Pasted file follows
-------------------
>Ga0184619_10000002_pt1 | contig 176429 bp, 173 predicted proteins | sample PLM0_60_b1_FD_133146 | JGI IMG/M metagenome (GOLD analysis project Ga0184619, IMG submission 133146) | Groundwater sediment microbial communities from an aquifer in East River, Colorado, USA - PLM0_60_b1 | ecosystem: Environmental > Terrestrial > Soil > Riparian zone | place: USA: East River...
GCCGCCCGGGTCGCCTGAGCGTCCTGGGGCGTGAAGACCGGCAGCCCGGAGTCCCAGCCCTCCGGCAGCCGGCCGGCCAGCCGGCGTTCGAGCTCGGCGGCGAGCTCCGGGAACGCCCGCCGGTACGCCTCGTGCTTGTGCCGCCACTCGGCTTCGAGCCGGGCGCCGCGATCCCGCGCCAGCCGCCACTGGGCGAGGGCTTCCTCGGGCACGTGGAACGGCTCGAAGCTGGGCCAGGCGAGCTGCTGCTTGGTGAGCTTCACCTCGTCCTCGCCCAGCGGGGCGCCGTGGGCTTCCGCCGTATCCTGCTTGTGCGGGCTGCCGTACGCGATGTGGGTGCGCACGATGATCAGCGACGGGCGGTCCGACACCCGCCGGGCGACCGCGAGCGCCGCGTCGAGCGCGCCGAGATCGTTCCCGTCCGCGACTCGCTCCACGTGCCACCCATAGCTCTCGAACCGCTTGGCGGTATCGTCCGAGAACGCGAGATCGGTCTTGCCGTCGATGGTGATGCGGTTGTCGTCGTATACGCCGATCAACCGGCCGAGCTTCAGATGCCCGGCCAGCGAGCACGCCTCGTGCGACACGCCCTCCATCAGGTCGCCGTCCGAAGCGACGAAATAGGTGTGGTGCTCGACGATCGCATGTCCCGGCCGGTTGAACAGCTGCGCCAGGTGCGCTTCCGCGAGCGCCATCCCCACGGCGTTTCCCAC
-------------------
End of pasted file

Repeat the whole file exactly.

>Ga0184619_10000002_pt1 | contig 176429 bp, 173 predicted proteins | sample PLM0_60_b1_FD_133146 | JGI IMG/M metagenome (GOLD analysis project Ga0184619, IMG submission 133146) | Groundwater sediment microbial communities from an aquifer in East River, Colorado, USA - PLM0_60_b1 | ecosystem: Environmental > Terrestrial > Soil > Riparian zone | place: USA: East River...
GCCGCCCGGGTCGCCTGAGCGTCCTGGGGCGTGAAGACCGGCAGCCCGGAGTCCCAGCCCTCCGGCAGCCGGCCGGCCAGCCGGCGTTCGAGCTCGGCGGCGAGCTCCGGGAACGCCCGCCGGTACGCCTCGTGCTTGTGCCGCCACTCGGCTTCGAGCCGGGCGCCGCGATCCCGCGCCAGCCGCCACTGGGCGAGGGCTTCCTCGGGCACGTGGAACGGCTCGAAGCTGGGCCAGGCGAGCTGCTGCTTGGTGAGCTTCACCTCGTCCTCGCCCAGCGGGGCGCCGTGGGCTTCCGCCGTATCCTGCTTGTGCGGGCTGCCGTACGCGATGTGGGTGCGCACGATGATCAGCGACGGGCGGTCCGACACCCGCCGGGCGACCGCGAGCGCCGCGTCGAGCGCGCCGAGATCGTTCCCGTCCGCGACTCGCTCCACGTGCCACCCATAGCTCTCGAACCGCTTGGCGGTATCGTCCGAGAACGCGAGATCGGTCTTGCCGTCGATGGTGATGCGGTTGTCGTCGTATACGCCGATCAACCGGCCGAGCTTCAGATGCCCGGCCAGCGAGCACGCCTCGTGCGACACGCCCTCCATCAGGTCGCCGTCCGAAGCGACGAAATAGGTGTGGTGCTCGACGATCGCATGTCCCGGCCGGTTGAACAGCTGCGCCAGGTGCGCTTCCGCGAGCGCCATCCCCACGGCGTTTCCCAC